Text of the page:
From The Academy: Paul Lerner

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This installment of From the Academy, comes from University of Southern California Associate Professor of History Paul Lerner. The piece describes his current research, “Jews, Deparment Stores, and German Responses to Mass Consumerism, 1880-1940.”

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Years ago, while in Berlin doing research for my dissertation on the history of German psychiatry, I started to pay a lot of attention to department stores. What caught my eye in particular was the ubiquitous Wertheim department store chain, since the name sounded Jewish. I began to wonder about Wertheim’s history, and why its name had never been changed and I also wondered about the relevance of this history to the shoppers who frequented the stores and walked the streets and rode the subways with their Wertheim shopping bags.

Finding out that the KaDeWe [Berlin’s largest and most glamorous department store] and the Hertie and Kaufhof concerns had also been founded by Jews—only Karstadt among major German department store chains was not started by a Jew—only fueled my intrigue. Years later I returned to this topic and am now working on a book about it.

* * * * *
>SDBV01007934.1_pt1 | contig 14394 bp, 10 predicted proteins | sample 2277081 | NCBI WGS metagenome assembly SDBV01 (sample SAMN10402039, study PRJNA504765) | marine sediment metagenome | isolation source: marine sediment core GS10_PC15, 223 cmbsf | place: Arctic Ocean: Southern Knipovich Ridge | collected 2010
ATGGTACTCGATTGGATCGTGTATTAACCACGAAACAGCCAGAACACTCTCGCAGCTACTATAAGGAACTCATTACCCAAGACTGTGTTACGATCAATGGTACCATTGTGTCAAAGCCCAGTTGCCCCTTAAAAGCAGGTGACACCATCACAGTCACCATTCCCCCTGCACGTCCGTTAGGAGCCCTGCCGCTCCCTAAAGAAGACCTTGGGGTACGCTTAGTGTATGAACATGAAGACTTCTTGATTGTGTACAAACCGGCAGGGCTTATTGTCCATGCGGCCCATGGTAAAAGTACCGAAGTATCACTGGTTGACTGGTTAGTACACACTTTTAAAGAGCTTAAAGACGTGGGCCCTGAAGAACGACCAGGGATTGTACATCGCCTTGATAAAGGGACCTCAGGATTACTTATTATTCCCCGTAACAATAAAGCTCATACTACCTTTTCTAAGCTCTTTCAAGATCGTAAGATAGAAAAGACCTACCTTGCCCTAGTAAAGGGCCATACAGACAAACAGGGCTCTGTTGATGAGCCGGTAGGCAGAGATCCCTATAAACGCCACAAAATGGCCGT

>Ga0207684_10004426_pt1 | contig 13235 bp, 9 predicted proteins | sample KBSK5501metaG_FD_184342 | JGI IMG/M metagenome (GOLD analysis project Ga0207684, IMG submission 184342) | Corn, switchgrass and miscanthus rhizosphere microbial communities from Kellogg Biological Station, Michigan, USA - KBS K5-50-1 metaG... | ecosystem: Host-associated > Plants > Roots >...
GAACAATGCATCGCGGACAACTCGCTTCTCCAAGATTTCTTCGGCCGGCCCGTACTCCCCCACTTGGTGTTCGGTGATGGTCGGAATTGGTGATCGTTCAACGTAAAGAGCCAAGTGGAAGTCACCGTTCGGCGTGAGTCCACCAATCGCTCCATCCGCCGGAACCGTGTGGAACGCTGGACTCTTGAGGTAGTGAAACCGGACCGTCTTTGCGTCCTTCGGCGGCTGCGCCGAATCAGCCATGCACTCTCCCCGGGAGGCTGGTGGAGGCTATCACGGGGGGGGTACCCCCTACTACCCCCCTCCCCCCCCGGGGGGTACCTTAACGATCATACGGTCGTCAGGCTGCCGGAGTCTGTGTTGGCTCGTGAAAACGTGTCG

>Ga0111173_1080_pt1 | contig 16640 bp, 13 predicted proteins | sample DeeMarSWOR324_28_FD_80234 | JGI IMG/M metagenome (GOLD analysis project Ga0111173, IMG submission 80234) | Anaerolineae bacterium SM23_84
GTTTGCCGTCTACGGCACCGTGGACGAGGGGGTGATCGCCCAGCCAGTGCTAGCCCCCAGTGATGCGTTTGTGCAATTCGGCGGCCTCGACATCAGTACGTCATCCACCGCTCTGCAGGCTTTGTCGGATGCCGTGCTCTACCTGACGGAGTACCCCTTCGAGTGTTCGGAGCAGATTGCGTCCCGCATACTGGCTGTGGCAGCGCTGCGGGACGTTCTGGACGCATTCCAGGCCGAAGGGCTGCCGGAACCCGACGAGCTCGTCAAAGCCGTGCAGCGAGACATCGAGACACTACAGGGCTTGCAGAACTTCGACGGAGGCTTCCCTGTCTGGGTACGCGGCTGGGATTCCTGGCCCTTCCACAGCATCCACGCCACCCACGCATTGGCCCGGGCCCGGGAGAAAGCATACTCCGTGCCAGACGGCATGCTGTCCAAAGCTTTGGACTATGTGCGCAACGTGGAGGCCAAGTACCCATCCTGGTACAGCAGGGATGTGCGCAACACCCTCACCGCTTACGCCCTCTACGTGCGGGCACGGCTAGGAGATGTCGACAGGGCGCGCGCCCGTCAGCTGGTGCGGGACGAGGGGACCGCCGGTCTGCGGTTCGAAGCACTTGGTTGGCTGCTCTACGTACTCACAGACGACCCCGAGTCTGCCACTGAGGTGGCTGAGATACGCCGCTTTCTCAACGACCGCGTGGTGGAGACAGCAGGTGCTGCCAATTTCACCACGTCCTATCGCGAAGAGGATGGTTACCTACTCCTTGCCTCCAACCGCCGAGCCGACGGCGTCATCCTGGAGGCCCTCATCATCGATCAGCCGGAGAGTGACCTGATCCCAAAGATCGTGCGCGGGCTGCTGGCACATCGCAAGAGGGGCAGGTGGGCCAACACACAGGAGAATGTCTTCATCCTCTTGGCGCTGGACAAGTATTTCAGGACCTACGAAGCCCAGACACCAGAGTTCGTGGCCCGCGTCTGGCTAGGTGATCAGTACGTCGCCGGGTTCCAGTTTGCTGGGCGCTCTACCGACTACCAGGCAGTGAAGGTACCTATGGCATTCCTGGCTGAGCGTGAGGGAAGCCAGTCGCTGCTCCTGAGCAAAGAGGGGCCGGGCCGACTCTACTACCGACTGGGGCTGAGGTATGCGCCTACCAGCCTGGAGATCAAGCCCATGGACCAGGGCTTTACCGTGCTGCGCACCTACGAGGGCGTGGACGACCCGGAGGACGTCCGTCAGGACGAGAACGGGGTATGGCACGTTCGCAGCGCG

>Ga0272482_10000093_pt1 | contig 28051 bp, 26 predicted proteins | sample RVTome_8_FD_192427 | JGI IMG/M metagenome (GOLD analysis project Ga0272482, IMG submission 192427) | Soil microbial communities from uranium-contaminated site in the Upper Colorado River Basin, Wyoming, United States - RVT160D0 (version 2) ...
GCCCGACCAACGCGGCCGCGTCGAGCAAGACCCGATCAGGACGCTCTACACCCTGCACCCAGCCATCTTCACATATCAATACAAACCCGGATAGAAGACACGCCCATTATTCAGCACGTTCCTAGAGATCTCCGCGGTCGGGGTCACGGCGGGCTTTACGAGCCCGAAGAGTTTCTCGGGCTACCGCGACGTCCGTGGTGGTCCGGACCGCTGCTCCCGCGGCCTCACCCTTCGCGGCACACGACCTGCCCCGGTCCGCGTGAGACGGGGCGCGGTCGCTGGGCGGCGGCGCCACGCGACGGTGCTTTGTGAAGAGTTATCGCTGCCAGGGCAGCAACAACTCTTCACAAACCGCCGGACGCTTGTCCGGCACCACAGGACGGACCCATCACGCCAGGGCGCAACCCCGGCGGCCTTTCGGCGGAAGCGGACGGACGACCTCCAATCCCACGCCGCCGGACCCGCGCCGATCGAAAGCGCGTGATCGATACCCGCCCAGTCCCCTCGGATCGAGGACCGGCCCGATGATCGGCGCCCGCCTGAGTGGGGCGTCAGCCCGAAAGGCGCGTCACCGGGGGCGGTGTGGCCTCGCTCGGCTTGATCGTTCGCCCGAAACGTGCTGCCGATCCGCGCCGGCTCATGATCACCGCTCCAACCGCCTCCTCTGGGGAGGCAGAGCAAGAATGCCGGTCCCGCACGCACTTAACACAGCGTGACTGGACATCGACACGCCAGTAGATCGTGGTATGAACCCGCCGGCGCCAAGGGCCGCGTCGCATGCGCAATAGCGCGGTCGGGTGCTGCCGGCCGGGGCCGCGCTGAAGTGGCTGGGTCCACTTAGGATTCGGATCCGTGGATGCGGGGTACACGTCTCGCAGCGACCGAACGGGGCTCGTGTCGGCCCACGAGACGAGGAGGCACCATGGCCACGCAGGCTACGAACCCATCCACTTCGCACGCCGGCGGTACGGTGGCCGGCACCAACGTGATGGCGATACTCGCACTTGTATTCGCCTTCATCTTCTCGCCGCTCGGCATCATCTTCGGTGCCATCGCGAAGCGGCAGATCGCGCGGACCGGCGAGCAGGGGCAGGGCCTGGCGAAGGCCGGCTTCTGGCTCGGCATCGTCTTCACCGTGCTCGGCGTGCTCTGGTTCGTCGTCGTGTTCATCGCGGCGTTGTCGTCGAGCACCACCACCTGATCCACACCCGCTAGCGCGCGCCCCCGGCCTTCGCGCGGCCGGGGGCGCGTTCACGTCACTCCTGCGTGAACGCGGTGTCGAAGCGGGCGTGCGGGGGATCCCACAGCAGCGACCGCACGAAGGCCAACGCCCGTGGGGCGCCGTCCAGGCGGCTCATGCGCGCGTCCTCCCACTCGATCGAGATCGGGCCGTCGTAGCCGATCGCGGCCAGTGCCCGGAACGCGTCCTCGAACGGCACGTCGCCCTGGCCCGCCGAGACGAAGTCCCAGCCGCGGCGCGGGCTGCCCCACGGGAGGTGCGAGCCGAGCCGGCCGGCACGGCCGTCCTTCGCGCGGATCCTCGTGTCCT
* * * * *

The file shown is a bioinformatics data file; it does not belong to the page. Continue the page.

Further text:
It turns out that I had stumbled onto something which would have been completely obvious in the early 20th century. In fact, to many Germans at that time the phrase “Jewish department store” would have sounded redundant. The great majority of department stores in Germany, perhaps some 80%, were actually owned by Jewish families, but beyond this demographic fact, writers, cultural critics, political agitators, and consumers associated department stores with Jews in a variety of ways.

The economist Werner Sombart famously argued that Jews possessed a particular, historically and racially determined, aptitude for commercial capitalism. He saw the department store as the embodiment of economic modernity which he associated with the Jewish role in economic life. Beginning in the 1890s, Germany’s anti-Semitic newspapers consistently reviled these businesses, and the Nazis targeted department stores in their 1920 party platform and in ongoing street actions.

Posted on April 23, 2009

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